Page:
The following code truncates a number of type
Double to one in the type
Word16 (although I suspect any other word type behaves similarly, I had to choose one for the example).
truncate1 :: Double -> Word16 truncate1 = fromIntegral . (truncate :: Double -> Int)
As you can read, I first truncate it to
Int and only then I cast it to
Word16. I benchmarked this function agains a direct truncation:
truncate2 :: Double -> Word16 truncate2 = truncate
Surprisingly to me, the first version (going thru the
Int type first) performed much better. Or the second much worse. According to the criterion output:
benchmarking truncate/truncate1 mean: 25.42399 ns, lb -47.40484 ps, ub 67.87578 ns, ci 0.950 std dev: 145.5661 ns, lb 84.90195 ns, ub 244.2057 ns, ci 0.950 found 197 outliers among 100 samples (197.0%) 97 (97.0%) low severe 100 (100.0%) high severe variance introduced by outliers: 99.000% variance is severely inflated by outliers benchmarking truncate/truncate2 mean: 781.0604 ns, lb 509.3264 ns, ub 1.086767 us, ci 0.950 std dev: 1.436660 us, lb 1.218997 us, ub 1.592479 us, ci 0.950 found 177 outliers among 100 samples (177.0%) 77 (77.0%) low severe 100 (100.0%) high severe variance introduced by outliers: 98.995% variance is severely inflated by outliers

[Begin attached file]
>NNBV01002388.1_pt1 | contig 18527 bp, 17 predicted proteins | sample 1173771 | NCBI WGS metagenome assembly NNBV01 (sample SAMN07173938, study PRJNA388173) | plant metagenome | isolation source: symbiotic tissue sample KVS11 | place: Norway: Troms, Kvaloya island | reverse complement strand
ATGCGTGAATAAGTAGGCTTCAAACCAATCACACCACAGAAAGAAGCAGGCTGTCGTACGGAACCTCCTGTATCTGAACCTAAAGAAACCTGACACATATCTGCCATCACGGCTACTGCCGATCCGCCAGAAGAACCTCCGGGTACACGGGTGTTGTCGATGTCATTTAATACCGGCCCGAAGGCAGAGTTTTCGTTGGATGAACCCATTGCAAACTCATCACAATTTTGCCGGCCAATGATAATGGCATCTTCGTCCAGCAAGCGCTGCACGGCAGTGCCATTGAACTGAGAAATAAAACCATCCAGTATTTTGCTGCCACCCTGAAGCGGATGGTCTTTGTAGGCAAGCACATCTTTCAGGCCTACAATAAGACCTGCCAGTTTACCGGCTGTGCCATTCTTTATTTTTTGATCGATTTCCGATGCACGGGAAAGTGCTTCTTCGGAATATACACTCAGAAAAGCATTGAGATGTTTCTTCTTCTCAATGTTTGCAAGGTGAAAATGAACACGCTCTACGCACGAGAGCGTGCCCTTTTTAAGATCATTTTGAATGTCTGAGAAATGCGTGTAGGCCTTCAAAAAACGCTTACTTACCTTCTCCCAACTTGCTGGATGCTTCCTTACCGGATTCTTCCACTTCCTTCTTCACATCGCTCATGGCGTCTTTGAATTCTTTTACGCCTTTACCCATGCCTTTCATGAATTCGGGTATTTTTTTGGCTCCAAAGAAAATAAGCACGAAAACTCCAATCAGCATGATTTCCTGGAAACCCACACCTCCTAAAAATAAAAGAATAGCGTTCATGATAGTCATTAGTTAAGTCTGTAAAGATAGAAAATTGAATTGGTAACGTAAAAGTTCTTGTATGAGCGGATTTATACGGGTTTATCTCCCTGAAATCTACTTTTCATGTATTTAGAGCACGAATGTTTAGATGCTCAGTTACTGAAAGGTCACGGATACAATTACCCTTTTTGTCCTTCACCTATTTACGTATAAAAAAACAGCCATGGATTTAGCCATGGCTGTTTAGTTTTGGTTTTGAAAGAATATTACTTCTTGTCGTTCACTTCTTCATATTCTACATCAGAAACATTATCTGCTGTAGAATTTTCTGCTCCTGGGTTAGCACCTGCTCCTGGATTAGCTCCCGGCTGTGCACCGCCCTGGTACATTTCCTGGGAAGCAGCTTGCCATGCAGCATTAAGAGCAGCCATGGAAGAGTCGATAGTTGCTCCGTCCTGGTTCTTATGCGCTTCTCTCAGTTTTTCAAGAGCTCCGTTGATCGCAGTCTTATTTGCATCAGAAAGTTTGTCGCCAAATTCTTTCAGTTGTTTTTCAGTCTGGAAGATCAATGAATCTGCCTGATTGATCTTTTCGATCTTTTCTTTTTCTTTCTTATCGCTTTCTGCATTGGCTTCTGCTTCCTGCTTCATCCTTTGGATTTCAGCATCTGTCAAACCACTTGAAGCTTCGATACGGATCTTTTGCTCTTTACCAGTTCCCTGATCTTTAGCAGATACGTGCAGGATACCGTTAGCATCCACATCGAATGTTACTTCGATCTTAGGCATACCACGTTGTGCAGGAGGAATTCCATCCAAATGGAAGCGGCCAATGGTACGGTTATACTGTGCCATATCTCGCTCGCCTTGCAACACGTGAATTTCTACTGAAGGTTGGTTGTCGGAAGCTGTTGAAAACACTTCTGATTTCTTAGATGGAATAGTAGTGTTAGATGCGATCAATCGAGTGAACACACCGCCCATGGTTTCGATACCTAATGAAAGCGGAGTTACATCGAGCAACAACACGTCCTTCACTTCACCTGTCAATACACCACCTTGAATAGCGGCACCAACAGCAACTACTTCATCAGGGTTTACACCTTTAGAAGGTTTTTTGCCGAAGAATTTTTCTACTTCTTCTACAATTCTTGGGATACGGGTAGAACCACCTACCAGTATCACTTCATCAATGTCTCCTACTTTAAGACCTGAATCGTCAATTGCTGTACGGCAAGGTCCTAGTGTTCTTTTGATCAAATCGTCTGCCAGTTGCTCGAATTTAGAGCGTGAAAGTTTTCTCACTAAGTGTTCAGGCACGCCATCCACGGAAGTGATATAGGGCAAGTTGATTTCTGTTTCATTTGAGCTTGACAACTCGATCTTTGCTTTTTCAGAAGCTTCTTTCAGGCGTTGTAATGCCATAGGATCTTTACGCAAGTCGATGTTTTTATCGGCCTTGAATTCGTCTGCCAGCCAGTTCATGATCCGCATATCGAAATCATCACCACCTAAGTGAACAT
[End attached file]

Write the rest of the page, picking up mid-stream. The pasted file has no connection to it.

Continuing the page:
To be honest, I just started using Criterion, so I'm not an expert using it, but I understand that
25.42399 ns is a shorter execution time than
781.0604 ns. I suspect that some specialization is playing a role here. Is it
truncate2 too slow? Being the case, can
truncate be improved? Furthermore, anybody knows an even faster way? I feel like doing something wrong casting to a type I don't really use.
Thanks in advance.
I am compiling with GHC-7.4.2, optimizations enabled (